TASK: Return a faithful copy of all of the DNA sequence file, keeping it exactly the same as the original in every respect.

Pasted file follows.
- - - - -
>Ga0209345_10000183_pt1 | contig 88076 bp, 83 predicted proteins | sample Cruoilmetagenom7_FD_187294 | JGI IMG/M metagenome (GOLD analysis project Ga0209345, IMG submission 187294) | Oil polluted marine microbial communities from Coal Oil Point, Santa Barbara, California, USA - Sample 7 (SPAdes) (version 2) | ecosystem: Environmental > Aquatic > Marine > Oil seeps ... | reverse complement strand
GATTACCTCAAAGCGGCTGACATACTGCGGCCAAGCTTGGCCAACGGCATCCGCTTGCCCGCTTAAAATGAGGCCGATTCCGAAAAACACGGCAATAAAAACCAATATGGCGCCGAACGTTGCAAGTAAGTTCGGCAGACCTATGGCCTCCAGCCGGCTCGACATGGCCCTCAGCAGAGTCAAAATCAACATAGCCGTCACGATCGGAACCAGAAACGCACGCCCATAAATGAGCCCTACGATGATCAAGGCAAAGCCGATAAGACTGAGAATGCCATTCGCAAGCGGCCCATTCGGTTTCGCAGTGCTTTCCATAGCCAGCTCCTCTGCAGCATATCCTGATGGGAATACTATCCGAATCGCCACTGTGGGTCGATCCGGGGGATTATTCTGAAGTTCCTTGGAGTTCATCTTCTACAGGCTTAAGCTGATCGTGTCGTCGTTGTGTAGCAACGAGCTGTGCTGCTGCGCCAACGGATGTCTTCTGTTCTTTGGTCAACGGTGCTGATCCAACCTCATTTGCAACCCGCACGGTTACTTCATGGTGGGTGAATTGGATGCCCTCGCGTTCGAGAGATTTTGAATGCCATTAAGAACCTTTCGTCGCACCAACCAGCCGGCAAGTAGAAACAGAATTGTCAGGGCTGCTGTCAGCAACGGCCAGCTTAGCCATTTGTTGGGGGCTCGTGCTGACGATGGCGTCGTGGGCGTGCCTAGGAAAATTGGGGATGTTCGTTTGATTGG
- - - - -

>Ga0209345_10000183_pt1 | contig 88076 bp, 83 predicted proteins | sample Cruoilmetagenom7_FD_187294 | JGI IMG/M metagenome (GOLD analysis project Ga0209345, IMG submission 187294) | Oil polluted marine microbial communities from Coal Oil Point, Santa Barbara, California, USA - Sample 7 (SPAdes) (version 2) | ecosystem: Environmental > Aquatic > Marine > Oil seeps ... | reverse complement strand
GATTACCTCAAAGCGGCTGACATACTGCGGCCAAGCTTGGCCAACGGCATCCGCTTGCCCGCTTAAAATGAGGCCGATTCCGAAAAACACGGCAATAAAAACCAATATGGCGCCGAACGTTGCAAGTAAGTTCGGCAGACCTATGGCCTCCAGCCGGCTCGACATGGCCCTCAGCAGAGTCAAAATCAACATAGCCGTCACGATCGGAACCAGAAACGCACGCCCATAAATGAGCCCTACGATGATCAAGGCAAAGCCGATAAGACTGAGAATGCCATTCGCAAGCGGCCCATTCGGTTTCGCAGTGCTTTCCATAGCCAGCTCCTCTGCAGCATATCCTGATGGGAATACTATCCGAATCGCCACTGTGGGTCGATCCGGGGGATTATTCTGAAGTTCCTTGGAGTTCATCTTCTACAGGCTTAAGCTGATCGTGTCGTCGTTGTGTAGCAACGAGCTGTGCTGCTGCGCCAACGGATGTCTTCTGTTCTTTGGTCAACGGTGCTGATCCAACCTCATTTGCAACCCGCACGGTTACTTCATGGTGGGTGAATTGGATGCCCTCGCGTTCGAGAGATTTTGAATGCCATTAAGAACCTTTCGTCGCACCAACCAGCCGGCAAGTAGAAACAGAATTGTCAGGGCTGCTGTCAGCAACGGCCAGCTTAGCCATTTGTTGGGGGCTCGTGCTGACGATGGCGTCGTGGGCGTGCCTAGGAAAATTGGGGATGTTCGTTTGATTGG